Many large, original equipment manufacturers (OEMs) compete in the fast-growing EDFA market, including Corning (the largest supplier), Lucent Technologies, JDS Uniphase, Nortel Networks, Alcatel, and Pirelli. Notably, JDS Uniphase is now uniquely positioned (with the recent addition of 90-nm pump packaging capability through its recent SIFAM acquisition) as a completely vertically integrated EDFA manufacturer. The total EDFA market could reach $9.6 billion by 2004, from $1.3 billion in 1999, according to our estimates.
Raman pumping, recently introduced by SDL (for remote pumping) as well as Lucent, looks encouraging. The addressable market for remote pumping is projected to reach $200 million within five years. Although widespread terrestrial deployment is not expected for a couple of years, the total market for Raman amplification could grow to $750 million by 2004, from about $3.3 million in 1999.
An alternative method for amplifying optical signals is the semiconductor optical amplifier (SOA), which is being pursued by JDS Uniphase and others. We do not expect the SOA market to develop for several years as suppliers work on introducing a commercially deployable device. We estimate the market could begin taking off in 2001, ramping to nearly $200 million by 2004.
Although the history of Raman scattering effects in optics dates from 1928, distributed Raman amplification, which increases the distance between optical amplifiers, may play an increasing role in high-speed optical networks above the current 10-Gbit/sec (OC-192) to 40-Gbit/sec (OC-768) transmission rates.
In current versions, optical amplifiers are enhanced by Raman amplification in which high-power laser light is sent in the direction opposite that traveled by the source signal. The entire length of the fiber itself is acting as an amplifier. The effect is an almost simultaneous, pushing and pulling of the optical signal. The signal is strongest at the end receiver portion of the network and weakens as it moves toward the source of the signal resulting in a zero to negative noise factor (versus the 4 dB to 5 dB of noise typically added by traditional 980-nm/1,480-nm pumping). With this technology, crosstalk, a typical problem of WDM amplification, is minimized. We see Raman amplification as a complement to, not a replacement for, traditional 980-nm/1,480-nm EDFA amplification.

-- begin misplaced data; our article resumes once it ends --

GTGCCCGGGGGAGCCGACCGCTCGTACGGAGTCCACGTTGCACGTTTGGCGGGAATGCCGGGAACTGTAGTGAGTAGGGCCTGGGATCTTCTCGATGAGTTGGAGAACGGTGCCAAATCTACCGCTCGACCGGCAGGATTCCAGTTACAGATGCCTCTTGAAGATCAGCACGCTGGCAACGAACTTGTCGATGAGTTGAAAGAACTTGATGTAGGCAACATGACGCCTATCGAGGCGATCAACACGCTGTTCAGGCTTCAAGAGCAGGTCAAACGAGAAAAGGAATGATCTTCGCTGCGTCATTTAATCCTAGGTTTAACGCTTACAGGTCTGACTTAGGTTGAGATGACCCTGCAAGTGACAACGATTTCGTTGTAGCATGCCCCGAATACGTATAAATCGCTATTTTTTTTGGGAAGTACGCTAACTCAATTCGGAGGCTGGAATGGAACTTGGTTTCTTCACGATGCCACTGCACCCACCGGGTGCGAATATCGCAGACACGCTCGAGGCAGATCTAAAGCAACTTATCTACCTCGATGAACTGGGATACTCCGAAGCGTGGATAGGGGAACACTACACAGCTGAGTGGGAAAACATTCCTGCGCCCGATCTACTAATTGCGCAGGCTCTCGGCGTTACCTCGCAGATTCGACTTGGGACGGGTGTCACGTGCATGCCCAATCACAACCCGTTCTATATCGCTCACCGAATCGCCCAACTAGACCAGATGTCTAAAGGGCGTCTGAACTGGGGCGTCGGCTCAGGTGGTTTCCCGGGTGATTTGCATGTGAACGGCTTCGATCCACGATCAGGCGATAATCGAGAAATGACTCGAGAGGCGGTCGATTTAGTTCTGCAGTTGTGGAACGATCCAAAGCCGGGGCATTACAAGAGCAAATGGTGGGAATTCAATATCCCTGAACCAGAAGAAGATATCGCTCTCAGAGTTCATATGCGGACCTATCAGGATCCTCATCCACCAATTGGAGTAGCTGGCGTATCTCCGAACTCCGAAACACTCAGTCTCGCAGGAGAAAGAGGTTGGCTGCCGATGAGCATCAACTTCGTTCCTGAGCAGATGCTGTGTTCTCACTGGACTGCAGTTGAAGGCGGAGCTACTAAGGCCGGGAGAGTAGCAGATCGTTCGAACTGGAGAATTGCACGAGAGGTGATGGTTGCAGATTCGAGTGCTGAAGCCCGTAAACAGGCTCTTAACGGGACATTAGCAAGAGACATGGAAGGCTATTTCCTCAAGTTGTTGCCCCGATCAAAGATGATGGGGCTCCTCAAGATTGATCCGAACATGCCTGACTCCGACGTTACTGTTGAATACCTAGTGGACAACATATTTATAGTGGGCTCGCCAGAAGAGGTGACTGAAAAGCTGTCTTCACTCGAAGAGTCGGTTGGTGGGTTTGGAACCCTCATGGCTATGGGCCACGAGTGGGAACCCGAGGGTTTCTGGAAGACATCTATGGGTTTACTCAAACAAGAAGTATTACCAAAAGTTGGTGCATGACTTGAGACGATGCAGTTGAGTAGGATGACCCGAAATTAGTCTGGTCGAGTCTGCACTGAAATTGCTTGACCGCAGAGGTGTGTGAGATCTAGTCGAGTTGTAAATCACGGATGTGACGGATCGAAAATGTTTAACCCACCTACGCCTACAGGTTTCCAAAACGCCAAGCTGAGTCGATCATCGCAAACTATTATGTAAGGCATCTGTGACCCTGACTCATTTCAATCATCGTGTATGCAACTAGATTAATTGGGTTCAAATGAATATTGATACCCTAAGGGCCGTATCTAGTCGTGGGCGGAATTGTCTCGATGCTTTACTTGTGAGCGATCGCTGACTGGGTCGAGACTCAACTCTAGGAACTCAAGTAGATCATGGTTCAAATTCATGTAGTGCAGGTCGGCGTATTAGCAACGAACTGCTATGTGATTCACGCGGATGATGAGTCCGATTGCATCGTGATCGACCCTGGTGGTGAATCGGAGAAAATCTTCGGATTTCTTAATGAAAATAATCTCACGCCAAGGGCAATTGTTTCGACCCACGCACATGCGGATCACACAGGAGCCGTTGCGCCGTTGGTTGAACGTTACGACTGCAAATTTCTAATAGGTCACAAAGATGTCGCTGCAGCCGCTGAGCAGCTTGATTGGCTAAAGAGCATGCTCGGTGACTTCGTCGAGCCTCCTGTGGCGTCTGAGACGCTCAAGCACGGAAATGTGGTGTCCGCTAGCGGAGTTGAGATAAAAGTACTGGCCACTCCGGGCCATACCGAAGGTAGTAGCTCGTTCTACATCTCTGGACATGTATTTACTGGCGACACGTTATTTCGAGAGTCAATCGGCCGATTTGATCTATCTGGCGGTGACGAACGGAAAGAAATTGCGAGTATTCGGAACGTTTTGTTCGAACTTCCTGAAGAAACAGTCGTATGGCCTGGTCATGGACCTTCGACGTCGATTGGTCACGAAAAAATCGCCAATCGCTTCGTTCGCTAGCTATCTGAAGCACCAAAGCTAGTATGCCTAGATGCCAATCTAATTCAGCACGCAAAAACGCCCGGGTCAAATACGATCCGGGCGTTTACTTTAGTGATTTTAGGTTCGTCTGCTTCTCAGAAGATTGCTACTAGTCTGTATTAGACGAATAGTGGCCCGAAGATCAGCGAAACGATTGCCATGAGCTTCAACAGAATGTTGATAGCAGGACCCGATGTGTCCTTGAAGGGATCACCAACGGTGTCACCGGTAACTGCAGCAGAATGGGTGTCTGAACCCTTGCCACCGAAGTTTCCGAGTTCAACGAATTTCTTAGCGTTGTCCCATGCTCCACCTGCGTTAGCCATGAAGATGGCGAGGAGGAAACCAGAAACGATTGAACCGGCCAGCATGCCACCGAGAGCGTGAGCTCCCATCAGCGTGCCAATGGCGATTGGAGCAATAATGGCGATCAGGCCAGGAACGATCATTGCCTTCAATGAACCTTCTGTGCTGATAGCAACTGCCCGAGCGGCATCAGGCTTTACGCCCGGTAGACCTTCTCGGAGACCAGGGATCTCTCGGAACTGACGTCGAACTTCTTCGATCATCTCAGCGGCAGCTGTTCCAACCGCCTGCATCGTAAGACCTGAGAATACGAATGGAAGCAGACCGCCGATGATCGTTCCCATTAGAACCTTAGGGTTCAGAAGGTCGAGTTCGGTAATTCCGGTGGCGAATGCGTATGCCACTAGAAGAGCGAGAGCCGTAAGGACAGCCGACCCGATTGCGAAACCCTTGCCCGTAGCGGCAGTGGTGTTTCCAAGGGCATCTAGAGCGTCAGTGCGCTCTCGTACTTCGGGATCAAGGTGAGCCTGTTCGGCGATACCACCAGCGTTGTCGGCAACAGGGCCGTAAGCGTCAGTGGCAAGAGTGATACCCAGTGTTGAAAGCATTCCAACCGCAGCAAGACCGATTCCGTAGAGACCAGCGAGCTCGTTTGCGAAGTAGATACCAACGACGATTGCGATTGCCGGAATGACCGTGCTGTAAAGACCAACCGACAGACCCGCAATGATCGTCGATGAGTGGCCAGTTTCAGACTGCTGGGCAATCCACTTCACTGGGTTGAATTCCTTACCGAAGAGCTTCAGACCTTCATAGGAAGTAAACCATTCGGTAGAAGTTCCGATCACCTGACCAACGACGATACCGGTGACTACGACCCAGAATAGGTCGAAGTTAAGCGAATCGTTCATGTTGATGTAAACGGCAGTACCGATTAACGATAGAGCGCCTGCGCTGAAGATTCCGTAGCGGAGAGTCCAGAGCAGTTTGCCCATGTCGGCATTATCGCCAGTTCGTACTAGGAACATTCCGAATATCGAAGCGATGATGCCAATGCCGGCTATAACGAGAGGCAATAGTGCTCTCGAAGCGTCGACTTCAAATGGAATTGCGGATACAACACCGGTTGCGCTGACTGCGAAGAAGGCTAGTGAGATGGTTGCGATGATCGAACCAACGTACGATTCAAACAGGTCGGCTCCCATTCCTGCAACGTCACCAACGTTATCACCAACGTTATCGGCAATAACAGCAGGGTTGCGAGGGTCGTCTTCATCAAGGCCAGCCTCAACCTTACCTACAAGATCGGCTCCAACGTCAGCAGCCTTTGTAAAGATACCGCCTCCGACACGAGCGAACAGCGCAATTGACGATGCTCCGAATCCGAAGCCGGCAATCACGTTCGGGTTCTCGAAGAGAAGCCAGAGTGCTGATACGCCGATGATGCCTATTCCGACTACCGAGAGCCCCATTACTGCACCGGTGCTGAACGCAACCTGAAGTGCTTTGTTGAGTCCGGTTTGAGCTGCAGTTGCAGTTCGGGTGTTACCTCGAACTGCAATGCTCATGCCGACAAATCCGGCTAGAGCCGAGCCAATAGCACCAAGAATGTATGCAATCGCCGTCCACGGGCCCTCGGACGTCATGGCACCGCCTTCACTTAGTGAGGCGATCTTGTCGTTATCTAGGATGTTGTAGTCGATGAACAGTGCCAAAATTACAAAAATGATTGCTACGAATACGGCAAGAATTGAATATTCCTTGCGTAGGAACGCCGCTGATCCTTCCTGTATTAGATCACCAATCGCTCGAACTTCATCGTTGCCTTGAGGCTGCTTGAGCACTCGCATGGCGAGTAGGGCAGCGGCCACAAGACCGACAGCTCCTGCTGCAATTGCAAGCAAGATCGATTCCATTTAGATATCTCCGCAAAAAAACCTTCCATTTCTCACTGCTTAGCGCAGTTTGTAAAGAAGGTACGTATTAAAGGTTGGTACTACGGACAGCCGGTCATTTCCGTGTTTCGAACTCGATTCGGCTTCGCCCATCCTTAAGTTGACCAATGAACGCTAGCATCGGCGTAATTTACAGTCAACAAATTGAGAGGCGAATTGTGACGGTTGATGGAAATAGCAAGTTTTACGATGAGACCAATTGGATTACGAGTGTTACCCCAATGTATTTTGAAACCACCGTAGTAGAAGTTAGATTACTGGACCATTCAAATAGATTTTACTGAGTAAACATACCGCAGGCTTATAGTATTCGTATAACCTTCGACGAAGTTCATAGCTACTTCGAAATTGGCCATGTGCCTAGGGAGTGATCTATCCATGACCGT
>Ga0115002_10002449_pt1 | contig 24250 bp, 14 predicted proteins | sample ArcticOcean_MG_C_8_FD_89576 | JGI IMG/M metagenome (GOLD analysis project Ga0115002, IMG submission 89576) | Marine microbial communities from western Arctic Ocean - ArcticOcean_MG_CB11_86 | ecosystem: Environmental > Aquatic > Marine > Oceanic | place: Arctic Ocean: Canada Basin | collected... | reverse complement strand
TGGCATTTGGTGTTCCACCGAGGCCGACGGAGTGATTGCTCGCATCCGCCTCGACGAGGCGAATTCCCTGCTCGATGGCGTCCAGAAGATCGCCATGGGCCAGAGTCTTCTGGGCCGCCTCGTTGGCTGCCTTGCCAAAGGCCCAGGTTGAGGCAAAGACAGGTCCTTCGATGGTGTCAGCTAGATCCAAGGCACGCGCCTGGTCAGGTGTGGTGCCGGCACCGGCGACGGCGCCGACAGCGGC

Today, a key application is for remote pumping (amplification) of distances between 300 km and 400 km, making it appropriate for long-haul and undersea networks. Distances of less than 300 km do not require amplification. A source at JDS Uniphase says some 2,000 to 3,000 such systems could go to bid each year over the next five years. Currently, JDS Uniphase has Raman pumps in the lab and has not yet released commercial versions. Lucent showed a Raman amplified system at Telecom 99 in Geneva, Switzerland in October 1999. SDL has announced several Raman pump versions and is currently shipping to one customer for undersea festooning applications and is in trials with ten additional customers.